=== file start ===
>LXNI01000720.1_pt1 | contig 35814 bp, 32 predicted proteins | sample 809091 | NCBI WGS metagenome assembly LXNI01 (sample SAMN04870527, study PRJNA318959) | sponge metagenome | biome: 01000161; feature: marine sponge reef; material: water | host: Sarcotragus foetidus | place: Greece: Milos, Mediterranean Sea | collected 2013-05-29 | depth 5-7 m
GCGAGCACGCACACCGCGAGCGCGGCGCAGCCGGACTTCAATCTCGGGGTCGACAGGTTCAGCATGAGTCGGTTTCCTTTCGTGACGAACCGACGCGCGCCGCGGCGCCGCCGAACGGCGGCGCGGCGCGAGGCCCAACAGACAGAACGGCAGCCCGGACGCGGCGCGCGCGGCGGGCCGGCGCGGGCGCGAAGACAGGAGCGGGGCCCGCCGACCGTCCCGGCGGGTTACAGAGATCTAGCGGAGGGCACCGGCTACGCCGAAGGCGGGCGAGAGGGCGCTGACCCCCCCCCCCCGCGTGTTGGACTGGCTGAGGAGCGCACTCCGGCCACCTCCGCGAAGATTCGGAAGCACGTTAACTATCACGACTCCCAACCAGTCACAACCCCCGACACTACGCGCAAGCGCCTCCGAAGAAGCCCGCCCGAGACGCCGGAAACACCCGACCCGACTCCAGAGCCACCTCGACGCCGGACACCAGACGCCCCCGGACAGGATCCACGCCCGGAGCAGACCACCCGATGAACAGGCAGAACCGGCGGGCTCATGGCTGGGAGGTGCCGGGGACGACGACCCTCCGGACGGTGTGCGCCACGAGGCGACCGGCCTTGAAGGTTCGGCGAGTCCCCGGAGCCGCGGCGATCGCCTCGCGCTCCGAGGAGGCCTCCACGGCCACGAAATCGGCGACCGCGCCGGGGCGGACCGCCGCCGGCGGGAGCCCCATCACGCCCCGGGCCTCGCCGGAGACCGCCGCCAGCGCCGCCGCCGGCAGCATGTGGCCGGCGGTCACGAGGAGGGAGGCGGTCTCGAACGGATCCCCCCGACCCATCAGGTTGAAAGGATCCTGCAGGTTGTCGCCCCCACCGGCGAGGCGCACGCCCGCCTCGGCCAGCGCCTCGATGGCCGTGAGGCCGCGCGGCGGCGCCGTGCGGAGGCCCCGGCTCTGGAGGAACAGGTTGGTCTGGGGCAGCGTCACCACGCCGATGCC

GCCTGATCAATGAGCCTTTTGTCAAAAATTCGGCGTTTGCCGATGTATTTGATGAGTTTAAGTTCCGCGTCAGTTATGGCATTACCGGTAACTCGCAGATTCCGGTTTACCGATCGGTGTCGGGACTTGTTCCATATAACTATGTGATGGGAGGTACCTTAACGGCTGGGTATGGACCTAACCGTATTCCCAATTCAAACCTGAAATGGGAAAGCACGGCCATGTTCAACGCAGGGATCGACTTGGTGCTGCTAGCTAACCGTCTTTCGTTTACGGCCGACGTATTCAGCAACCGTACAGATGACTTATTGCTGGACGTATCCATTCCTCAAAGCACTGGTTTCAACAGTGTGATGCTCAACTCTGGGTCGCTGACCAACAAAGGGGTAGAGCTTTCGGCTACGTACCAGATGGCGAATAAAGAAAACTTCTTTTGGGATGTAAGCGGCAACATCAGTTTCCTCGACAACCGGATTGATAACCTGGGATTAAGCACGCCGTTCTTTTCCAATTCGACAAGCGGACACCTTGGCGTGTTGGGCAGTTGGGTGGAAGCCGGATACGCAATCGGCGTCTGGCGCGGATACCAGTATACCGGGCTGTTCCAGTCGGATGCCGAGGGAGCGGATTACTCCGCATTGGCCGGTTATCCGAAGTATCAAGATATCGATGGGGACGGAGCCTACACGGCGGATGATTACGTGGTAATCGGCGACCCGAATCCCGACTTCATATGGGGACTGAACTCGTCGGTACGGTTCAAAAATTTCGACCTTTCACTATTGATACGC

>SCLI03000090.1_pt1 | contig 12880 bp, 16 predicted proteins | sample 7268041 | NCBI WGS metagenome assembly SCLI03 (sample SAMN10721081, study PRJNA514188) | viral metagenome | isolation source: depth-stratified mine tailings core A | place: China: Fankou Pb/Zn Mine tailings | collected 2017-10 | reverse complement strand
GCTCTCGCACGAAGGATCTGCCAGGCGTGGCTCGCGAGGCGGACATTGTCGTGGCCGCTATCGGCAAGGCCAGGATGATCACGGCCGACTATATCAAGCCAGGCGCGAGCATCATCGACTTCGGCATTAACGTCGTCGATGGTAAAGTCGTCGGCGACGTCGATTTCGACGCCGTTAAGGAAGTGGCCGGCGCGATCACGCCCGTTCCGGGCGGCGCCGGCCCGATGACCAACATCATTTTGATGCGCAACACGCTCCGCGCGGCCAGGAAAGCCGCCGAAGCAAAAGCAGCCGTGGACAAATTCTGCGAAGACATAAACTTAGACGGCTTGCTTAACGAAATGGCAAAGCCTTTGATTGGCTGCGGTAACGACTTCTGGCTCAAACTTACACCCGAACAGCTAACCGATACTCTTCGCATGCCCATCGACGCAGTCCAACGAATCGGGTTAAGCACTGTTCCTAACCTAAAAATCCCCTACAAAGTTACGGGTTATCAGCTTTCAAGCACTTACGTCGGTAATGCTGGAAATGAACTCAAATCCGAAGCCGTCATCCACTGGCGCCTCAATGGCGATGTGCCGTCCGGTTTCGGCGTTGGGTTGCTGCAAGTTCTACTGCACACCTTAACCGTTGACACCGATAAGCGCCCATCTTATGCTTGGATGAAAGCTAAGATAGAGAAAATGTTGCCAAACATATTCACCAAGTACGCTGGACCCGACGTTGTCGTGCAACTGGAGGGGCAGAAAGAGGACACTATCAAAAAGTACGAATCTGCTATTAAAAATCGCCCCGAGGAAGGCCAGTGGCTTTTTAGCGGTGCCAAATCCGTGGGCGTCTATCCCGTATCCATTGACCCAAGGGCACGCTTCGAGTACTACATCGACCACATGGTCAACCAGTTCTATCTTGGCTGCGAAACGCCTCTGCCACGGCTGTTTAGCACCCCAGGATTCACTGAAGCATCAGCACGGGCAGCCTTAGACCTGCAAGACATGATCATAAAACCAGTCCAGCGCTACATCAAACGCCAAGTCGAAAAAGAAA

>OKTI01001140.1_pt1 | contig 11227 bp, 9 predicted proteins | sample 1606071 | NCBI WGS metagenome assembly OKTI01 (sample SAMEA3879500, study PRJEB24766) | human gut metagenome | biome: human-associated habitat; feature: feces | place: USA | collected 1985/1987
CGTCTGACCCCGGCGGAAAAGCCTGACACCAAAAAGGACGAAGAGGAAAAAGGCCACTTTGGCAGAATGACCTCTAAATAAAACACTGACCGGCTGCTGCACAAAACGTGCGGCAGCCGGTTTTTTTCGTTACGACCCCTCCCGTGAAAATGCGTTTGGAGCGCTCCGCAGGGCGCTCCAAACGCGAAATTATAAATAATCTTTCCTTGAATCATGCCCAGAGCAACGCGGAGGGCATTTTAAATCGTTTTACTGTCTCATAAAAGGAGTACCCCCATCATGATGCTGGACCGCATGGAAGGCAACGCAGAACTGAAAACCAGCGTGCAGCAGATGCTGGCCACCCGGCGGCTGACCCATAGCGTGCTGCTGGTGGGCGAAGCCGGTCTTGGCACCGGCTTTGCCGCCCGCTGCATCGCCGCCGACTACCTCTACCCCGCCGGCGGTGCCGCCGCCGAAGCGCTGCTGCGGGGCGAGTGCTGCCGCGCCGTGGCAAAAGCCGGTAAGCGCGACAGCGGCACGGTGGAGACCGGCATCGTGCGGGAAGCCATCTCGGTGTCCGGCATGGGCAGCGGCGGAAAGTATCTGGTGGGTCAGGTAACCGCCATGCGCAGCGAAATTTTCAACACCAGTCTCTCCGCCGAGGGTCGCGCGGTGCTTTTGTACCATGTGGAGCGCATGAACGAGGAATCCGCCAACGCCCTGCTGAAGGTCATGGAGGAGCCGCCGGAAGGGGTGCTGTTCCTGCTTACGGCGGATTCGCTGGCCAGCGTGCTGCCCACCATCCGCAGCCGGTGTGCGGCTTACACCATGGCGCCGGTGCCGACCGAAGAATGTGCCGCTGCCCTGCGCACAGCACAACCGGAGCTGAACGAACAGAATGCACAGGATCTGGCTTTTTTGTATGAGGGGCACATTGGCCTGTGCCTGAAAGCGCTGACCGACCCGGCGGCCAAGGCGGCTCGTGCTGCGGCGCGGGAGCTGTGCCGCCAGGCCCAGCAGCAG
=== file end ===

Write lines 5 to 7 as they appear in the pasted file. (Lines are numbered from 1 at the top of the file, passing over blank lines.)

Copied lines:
GCTCTCGCACGAAGGATCTGCCAGGCGTGGCTCGCGAGGCGGACATTGTCGTGGCCGCTATCGGCAAGGCCAGGATGATCACGGCCGACTATATCAAGCCAGGCGCGAGCATCATCGACTTCGGCATTAACGTCGTCGATGGTAAAGTCGTCGGCGACGTCGATTTCGACGCCGTTAAGGAAGTGGCCGGCGCGATCACGCCCGTTCCGGGCGGCGCCGGCCCGATGACCAACATCATTTTGATGCGCAACACGCTCCGCGCGGCCAGGAAAGCCGCCGAAGCAAAAGCAGCCGTGGACAAATTCTGCGAAGACATAAACTTAGACGGCTTGCTTAACGAAATGGCAAAGCCTTTGATTGGCTGCGGTAACGACTTCTGGCTCAAACTTACACCCGAACAGCTAACCGATACTCTTCGCATGCCCATCGACGCAGTCCAACGAATCGGGTTAAGCACTGTTCCTAACCTAAAAATCCCCTACAAAGTTACGGGTTATCAGCTTTCAAGCACTTACGTCGGTAATGCTGGAAATGAACTCAAATCCGAAGCCGTCATCCACTGGCGCCTCAATGGCGATGTGCCGTCCGGTTTCGGCGTTGGGTTGCTGCAAGTTCTACTGCACACCTTAACCGTTGACACCGATAAGCGCCCATCTTATGCTTGGATGAAAGCTAAGATAGAGAAAATGTTGCCAAACATATTCACCAAGTACGCTGGACCCGACGTTGTCGTGCAACTGGAGGGGCAGAAAGAGGACACTATCAAAAAGTACGAATCTGCTATTAAAAATCGCCCCGAGGAAGGCCAGTGGCTTTTTAGCGGTGCCAAATCCGTGGGCGTCTATCCCGTATCCATTGACCCAAGGGCACGCTTCGAGTACTACATCGACCACATGGTCAACCAGTTCTATCTTGGCTGCGAAACGCCTCTGCCACGGCTGTTTAGCACCCCAGGATTCACTGAAGCATCAGCACGGGCAGCCTTAGACCTGCAAGACATGATCATAAAACCAGTCCAGCGCTACATCAAACGCCAAGTCGAAAAAGAAA

>OKTI01001140.1_pt1 | contig 11227 bp, 9 predicted proteins | sample 1606071 | NCBI WGS metagenome assembly OKTI01 (sample SAMEA3879500, study PRJEB24766) | human gut metagenome | biome: human-associated habitat; feature: feces | place: USA | collected 1985/1987
CGTCTGACCCCGGCGGAAAAGCCTGACACCAAAAAGGACGAAGAGGAAAAAGGCCACTTTGGCAGAATGACCTCTAAATAAAACACTGACCGGCTGCTGCACAAAACGTGCGGCAGCCGGTTTTTTTCGTTACGACCCCTCCCGTGAAAATGCGTTTGGAGCGCTCCGCAGGGCGCTCCAAACGCGAAATTATAAATAATCTTTCCTTGAATCATGCCCAGAGCAACGCGGAGGGCATTTTAAATCGTTTTACTGTCTCATAAAAGGAGTACCCCCATCATGATGCTGGACCGCATGGAAGGCAACGCAGAACTGAAAACCAGCGTGCAGCAGATGCTGGCCACCCGGCGGCTGACCCATAGCGTGCTGCTGGTGGGCGAAGCCGGTCTTGGCACCGGCTTTGCCGCCCGCTGCATCGCCGCCGACTACCTCTACCCCGCCGGCGGTGCCGCCGCCGAAGCGCTGCTGCGGGGCGAGTGCTGCCGCGCCGTGGCAAAAGCCGGTAAGCGCGACAGCGGCACGGTGGAGACCGGCATCGTGCGGGAAGCCATCTCGGTGTCCGGCATGGGCAGCGGCGGAAAGTATCTGGTGGGTCAGGTAACCGCCATGCGCAGCGAAATTTTCAACACCAGTCTCTCCGCCGAGGGTCGCGCGGTGCTTTTGTACCATGTGGAGCGCATGAACGAGGAATCCGCCAACGCCCTGCTGAAGGTCATGGAGGAGCCGCCGGAAGGGGTGCTGTTCCTGCTTACGGCGGATTCGCTGGCCAGCGTGCTGCCCACCATCCGCAGCCGGTGTGCGGCTTACACCATGGCGCCGGTGCCGACCGAAGAATGTGCCGCTGCCCTGCGCACAGCACAACCGGAGCTGAACGAACAGAATGCACAGGATCTGGCTTTTTTGTATGAGGGGCACATTGGCCTGTGCCTGAAAGCGCTGACCGACCCGGCGGCCAAGGCGGCTCGTGCTGCGGCGCGGGAGCTGTGCCGCCAGGCCCAGCAGCAG